Unrest in Egypt may drive up the cost of importing liquefied natural gas should the crisis disrupt the operation of the Suez Canal, a transit point for at least 13 percent of the global output of the fuel, two analysts said.
LNG tankers may take twice the time to make the voyage from the Middle East to Europe via the Cape of Good Hope, creating an immediate shortage of ships and increasing delivery costs, Zach Allen, an analyst at Raleigh, North Carolina-based PanEurasian Enterprises Inc., said in an e-mailed note yesterday. The route around South Africa adds 6,000 miles (9,600 kilometers) to the journey, Goldman Sachs Group Inc. said.
Last year 368 laden LNG vessels transited the Suez from the Middle East to the Mediterranean carrying 30.3 million metric tons of the cleaner-burning fuel, PanEurasian said. That’s nearly equivalent to the annual consumption of South Korea, the world’s second-biggest LNG buyer.
“They have to go through the Cape of Good Hope, adding to the shipping costs,” said Divay Goel, head of Asia operations at Drewry Shipping Consultants Ltd. in Singapore. Circling the Cape may add 16 days to a voyage, increasing charter costs by $1 million.
The crisis in Egypt, which controls the Suez Canal, has sent crude, a benchmark to price LNG in Asia, up by 7.6 percent since the Egyptian protests escalated on Friday. About 2.5 percent of global oil production is shipped through Egypt via the Suez Canal and the adjacent Suez-Mediterranean Pipeline, according to a Goldman report yesterday.
It costs about $70,000 a day to charter LNG vessels for spot supplies, and any delays in rerouting adds to fuel and other operating costs, Goel said. Insurers may ramp up rates on LNG vessels calling at Egypt or transiting the canal, prompting shippers to reconsider using the route, Tony Regan, a Singapore-based analyst at Tri-Zen International, said in a note.
Royal Dutch Shell Plc, BP Plc, Eni SpA and BG Group Plc are among companies shutting offices or evacuating workers and their families from Egypt as the effects of protests against President Hosni Mubarak ripple through the oil industry. BG Group Plc and Statoil ASA said they halted drilling in Egypt.
Ships are passing normally through the Suez Canal, which is handling 45 to 50 vessels a day, said Ahmed El Manakhly, the head of traffic for the Suez Canal Authority, the waterway’s operator. He called the volume “normal.”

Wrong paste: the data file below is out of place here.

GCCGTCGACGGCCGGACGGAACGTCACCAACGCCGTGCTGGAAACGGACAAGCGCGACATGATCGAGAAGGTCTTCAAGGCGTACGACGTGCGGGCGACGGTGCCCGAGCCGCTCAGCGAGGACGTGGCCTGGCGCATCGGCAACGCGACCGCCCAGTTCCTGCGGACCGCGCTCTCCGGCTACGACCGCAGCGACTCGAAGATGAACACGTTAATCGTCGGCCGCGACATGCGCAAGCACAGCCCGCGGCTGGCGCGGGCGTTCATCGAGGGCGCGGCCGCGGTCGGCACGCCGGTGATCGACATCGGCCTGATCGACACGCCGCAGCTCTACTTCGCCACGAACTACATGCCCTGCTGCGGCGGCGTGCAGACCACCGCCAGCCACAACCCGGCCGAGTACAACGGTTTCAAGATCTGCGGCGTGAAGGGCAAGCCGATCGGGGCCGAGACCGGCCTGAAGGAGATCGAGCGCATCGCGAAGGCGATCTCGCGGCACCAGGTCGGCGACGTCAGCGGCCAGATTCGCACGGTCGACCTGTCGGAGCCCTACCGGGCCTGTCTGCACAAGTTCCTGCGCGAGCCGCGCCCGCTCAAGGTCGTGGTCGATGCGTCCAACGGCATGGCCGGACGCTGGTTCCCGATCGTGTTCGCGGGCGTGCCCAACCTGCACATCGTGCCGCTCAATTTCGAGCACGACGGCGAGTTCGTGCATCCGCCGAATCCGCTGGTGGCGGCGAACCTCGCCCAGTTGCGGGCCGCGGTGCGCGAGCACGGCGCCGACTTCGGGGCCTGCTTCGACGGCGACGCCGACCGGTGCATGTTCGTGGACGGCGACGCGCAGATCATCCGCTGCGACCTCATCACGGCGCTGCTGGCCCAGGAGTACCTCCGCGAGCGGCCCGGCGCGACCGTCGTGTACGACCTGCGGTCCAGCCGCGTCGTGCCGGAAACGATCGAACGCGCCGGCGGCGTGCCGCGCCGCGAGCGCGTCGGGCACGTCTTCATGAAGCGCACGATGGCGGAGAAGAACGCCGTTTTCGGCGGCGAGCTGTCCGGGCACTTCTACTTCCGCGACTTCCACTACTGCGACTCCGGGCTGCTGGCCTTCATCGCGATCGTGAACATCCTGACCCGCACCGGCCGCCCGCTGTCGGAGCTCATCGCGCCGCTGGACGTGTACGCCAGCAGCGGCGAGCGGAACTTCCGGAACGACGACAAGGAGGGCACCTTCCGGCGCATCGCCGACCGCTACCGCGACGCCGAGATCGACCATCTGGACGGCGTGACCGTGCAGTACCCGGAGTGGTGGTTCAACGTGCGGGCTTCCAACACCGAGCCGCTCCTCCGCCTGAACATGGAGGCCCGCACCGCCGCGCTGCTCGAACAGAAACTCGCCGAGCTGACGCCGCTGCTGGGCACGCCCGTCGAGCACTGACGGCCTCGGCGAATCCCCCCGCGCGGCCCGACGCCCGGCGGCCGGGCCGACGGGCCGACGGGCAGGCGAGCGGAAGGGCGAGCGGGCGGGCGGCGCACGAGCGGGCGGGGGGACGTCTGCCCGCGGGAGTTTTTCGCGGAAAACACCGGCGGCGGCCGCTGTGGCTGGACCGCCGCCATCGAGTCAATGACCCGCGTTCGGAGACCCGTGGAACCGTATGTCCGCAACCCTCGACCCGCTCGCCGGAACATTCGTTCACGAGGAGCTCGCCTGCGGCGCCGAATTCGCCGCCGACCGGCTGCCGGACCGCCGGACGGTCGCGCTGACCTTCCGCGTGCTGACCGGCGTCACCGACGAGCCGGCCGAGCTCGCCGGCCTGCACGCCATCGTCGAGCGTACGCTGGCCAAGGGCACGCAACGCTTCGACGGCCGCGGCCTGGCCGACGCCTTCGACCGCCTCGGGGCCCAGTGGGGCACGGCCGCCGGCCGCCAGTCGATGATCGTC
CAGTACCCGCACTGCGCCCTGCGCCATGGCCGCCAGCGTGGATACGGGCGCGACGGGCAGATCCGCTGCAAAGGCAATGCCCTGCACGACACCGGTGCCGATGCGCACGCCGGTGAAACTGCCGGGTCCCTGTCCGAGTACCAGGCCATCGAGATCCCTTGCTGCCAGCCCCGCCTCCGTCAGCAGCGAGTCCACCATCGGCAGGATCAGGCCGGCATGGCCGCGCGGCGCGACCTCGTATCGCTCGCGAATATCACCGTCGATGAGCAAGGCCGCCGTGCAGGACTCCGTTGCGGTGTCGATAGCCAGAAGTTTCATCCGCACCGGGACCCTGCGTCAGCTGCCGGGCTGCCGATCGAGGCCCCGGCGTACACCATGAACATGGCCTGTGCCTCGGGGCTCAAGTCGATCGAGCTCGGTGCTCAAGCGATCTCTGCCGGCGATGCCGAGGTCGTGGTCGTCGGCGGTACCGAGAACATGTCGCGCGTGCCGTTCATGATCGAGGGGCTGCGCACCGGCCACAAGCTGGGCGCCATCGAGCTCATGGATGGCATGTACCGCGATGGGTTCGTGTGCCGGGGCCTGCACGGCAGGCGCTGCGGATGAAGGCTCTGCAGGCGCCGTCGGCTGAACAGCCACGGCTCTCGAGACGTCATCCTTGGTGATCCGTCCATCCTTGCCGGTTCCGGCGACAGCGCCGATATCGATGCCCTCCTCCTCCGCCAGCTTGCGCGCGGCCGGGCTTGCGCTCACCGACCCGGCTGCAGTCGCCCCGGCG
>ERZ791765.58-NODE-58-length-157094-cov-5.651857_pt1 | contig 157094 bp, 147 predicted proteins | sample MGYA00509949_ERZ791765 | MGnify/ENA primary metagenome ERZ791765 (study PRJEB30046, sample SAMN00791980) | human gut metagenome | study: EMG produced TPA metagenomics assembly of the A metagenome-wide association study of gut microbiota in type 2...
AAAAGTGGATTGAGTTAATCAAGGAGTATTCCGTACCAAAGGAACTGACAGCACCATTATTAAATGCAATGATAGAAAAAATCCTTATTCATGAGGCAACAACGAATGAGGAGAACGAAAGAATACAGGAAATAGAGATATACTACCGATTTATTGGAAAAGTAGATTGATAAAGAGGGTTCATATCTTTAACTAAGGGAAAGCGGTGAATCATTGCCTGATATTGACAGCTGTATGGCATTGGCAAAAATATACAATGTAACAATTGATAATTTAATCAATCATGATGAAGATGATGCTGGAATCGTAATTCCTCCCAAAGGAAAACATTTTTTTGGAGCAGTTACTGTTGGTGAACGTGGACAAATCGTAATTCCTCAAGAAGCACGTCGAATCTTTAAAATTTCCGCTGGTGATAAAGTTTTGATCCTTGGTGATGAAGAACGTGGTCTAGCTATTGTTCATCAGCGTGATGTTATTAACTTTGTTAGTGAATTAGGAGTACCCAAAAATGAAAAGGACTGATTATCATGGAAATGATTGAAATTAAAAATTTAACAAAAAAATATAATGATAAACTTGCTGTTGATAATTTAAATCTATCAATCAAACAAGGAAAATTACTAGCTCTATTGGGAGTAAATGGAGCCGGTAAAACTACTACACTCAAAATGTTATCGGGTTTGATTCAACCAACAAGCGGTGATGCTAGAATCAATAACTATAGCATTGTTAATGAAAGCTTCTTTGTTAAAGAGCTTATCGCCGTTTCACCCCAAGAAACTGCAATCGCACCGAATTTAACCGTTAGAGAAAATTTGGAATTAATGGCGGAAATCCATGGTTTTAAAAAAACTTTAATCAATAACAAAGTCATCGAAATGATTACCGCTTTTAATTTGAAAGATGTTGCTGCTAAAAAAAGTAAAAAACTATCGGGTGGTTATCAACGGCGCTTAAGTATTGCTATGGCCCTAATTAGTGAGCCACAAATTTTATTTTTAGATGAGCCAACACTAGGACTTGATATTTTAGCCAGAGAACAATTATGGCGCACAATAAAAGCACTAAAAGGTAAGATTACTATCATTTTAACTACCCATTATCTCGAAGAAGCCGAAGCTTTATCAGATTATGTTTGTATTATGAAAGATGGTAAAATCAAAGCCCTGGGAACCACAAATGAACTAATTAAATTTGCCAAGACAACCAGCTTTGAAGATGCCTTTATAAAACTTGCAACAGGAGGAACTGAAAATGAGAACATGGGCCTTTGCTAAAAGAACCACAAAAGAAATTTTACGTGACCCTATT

In addition to its role as a gateway to Europe, Egypt produces about 3 percent of the world’s LNG from two export plants at Gas Natural SDG SA’s Damietta and BG’s Idku LNG facilities, according to Goldman and Energy Intelligence Group’s World LNG Review.
Egypt exported about 9.3 million tons of LNG in 2009, about 72 percent of its total capacity, and 5.5 billion cubic meters of pipeline gas, according to BP Plc’s Statistical Review of World Energy 2010. Egypt’s North African neighbors Libya and Algeria shipped a combined 41 billion cubic meters of pipeline gas and 21.6 billion of LNG in 2009, according to the BP report.
Egypt supplied at least 21 spot cargoes of LNG to Japan and South Korea, the world’s two biggest buyers of the fuel, last year, according to official data.
The U.K. received 23 cargoes of the fuel in January, of which 13 came from Qatar, accounting for about 67 percent of the cargoes in volume terms, Allen said.
“Protests are focused in urban areas and there are unlikely to be interruptions near the plants unless there was a major power outage,” Regan, who worked as an executive in Shell’s LNG business, said in an e-mail today.
Gas Natural, Spain’s biggest natural gas company, said yesterday the Damietta natural plant was operating normally. A commercial office in Cairo has been closed.
“As Europe increases its dependency on LNG from the Middle East, the Suez Canal increases in importance as a vital link in the supply chain,” Allen said.